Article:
Osteotropic Peptide That Differentiates Functional Domains of the Skeleton

Department of Pharmaceutical Sciences, College of Pharmacy, University of Nebraska Medical Center, Omaha, Nebraska 68198-6025, USA.
Bioconjugate Chemistry (Impact Factor: 4.51). 09/2007; 18(5):1375-8. DOI: 10.1021/bc7002132
Source: PubMed


HPMA copolymer-d-aspartic acid octapeptide (D-Asp8) conjugates have been found to target the entire skeleton after systemic administration. In a recent study using the ovariectomized rat model of osteoporosis, we surprisingly discovered that D-Asp8 would favorably recognize resorption sites in skeletal tissues, while another bone-targeting moiety, alendronate (ALN), directs the delivery system to both formation and resorption sites. Atomic force microscopy (AFM) analyses reveal that ALN has a stronger binding force to hydroxyapatite (HA) than D-Asp8. In vitro HA binding studies indicate that D-Asp8 is more sensitive to change of HA crystallinity than ALN. Because the bone apatite in the newly formed bone (formation sites) usually has lower crystallinity than the resorption sites (mainly mature bone), we believe that the favorable recognition of D-Asp8 to the bone resorption sites could be attributed to its relatively weak binding to apatite, when compared to bisphosphonates, and the different levels of crystallinity of bone apatite at different functional domains of the skeleton.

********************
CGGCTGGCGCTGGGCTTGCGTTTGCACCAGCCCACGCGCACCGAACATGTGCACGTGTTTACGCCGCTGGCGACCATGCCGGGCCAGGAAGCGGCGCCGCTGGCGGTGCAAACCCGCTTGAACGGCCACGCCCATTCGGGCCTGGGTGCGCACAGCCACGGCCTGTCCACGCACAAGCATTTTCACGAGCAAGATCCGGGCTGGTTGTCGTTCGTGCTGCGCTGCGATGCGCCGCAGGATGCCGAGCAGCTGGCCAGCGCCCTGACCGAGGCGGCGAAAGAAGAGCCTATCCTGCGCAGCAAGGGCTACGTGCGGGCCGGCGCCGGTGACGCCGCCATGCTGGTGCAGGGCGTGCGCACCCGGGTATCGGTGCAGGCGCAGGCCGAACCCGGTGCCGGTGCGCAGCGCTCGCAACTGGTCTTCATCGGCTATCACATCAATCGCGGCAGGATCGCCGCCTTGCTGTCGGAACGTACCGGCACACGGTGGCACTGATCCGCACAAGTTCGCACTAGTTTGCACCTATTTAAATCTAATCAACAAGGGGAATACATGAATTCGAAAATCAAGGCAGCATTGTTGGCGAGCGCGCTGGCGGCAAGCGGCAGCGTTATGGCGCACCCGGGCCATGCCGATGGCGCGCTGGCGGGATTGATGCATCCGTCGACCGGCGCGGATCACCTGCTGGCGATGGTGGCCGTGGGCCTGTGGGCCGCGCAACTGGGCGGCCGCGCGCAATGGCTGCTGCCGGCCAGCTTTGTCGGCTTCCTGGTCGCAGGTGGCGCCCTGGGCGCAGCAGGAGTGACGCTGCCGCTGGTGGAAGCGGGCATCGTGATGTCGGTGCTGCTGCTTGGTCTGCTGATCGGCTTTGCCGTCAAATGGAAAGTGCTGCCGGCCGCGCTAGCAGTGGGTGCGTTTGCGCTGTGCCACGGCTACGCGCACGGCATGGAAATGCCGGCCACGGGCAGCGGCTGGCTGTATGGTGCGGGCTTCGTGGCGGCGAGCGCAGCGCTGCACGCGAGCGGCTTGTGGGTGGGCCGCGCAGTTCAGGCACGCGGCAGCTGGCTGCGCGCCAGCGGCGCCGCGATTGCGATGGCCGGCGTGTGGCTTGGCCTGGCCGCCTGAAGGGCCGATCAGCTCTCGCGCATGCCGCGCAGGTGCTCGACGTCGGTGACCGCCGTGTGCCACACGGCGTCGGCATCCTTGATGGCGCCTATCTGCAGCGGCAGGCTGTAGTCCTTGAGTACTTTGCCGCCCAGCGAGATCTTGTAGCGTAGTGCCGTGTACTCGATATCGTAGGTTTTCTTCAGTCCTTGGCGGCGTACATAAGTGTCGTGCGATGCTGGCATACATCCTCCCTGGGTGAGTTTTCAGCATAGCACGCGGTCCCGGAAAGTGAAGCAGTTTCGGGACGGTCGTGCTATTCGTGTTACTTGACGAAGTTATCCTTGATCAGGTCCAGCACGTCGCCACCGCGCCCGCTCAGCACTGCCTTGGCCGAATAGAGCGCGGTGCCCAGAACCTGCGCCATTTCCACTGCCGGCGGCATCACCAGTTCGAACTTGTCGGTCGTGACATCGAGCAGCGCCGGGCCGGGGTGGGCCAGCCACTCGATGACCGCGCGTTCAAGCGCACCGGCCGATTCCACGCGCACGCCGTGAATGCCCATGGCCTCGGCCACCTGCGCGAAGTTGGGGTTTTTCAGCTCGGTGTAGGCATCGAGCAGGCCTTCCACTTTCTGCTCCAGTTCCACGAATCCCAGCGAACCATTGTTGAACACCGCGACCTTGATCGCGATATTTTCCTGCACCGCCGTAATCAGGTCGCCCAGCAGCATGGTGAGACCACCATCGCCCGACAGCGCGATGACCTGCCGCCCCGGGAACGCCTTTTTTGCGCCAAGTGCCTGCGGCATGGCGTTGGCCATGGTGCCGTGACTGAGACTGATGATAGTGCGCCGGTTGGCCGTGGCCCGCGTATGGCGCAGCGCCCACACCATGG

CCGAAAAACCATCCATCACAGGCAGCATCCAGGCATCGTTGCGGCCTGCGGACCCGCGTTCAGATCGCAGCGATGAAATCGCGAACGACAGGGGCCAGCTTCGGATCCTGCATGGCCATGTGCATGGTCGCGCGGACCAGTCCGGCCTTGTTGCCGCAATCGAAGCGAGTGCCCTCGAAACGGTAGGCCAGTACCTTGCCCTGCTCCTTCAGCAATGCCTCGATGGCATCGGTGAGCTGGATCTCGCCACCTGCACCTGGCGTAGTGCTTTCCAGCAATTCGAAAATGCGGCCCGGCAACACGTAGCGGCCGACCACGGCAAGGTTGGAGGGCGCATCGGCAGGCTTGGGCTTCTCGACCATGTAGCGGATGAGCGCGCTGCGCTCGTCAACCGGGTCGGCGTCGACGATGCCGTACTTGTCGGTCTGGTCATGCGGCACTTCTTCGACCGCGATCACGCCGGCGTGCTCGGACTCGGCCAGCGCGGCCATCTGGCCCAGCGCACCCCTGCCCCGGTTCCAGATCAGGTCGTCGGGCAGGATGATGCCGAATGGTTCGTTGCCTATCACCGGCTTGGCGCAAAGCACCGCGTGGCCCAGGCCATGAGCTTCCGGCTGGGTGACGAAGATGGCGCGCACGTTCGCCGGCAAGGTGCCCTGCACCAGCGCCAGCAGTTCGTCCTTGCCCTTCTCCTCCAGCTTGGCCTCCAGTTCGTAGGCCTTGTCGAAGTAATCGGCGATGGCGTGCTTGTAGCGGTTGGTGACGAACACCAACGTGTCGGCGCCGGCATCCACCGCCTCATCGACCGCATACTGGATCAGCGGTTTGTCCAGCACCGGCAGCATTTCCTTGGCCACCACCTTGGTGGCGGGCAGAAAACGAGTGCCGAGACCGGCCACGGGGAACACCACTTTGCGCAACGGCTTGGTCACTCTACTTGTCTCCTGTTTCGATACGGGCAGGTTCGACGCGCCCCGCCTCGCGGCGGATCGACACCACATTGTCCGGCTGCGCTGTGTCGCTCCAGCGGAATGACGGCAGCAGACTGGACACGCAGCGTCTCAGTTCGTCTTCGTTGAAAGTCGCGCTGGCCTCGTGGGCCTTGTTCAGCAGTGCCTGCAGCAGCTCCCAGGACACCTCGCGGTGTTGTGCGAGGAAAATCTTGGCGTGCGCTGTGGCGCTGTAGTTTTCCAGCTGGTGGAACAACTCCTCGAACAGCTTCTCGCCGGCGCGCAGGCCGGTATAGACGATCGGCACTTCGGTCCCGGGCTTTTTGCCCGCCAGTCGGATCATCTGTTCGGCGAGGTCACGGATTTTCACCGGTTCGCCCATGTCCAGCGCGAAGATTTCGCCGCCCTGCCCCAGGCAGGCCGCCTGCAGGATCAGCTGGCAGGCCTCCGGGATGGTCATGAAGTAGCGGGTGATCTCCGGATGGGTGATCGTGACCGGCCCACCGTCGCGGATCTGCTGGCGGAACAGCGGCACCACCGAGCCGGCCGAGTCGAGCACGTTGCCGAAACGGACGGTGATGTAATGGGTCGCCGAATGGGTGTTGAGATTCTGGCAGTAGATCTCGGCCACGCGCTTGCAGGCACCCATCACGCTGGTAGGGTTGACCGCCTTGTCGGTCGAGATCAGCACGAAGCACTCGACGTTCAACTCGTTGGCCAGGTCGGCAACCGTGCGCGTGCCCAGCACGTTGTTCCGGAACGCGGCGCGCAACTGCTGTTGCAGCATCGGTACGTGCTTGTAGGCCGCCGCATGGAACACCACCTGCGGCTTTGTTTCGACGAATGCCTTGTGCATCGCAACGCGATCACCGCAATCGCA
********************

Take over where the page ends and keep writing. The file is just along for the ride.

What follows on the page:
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Available from: Yuri L. Lyubchenko, Sep 16, 2014
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    • "However, there is still lack of drug delivery system to facilitate miRNA modulators specifically targeting osteoclasts at the cellular level. It has been known that bone resorption surfaces characterized by highly crystallized hydroxyapatite are dominantly occupied by osteoclasts and osteoclast precursors [12]. It is documented that eight repeating sequences of aspartate (D-Asp 8 ) preferably bind to highly crystallized hydroxyapatite [12e14]. "
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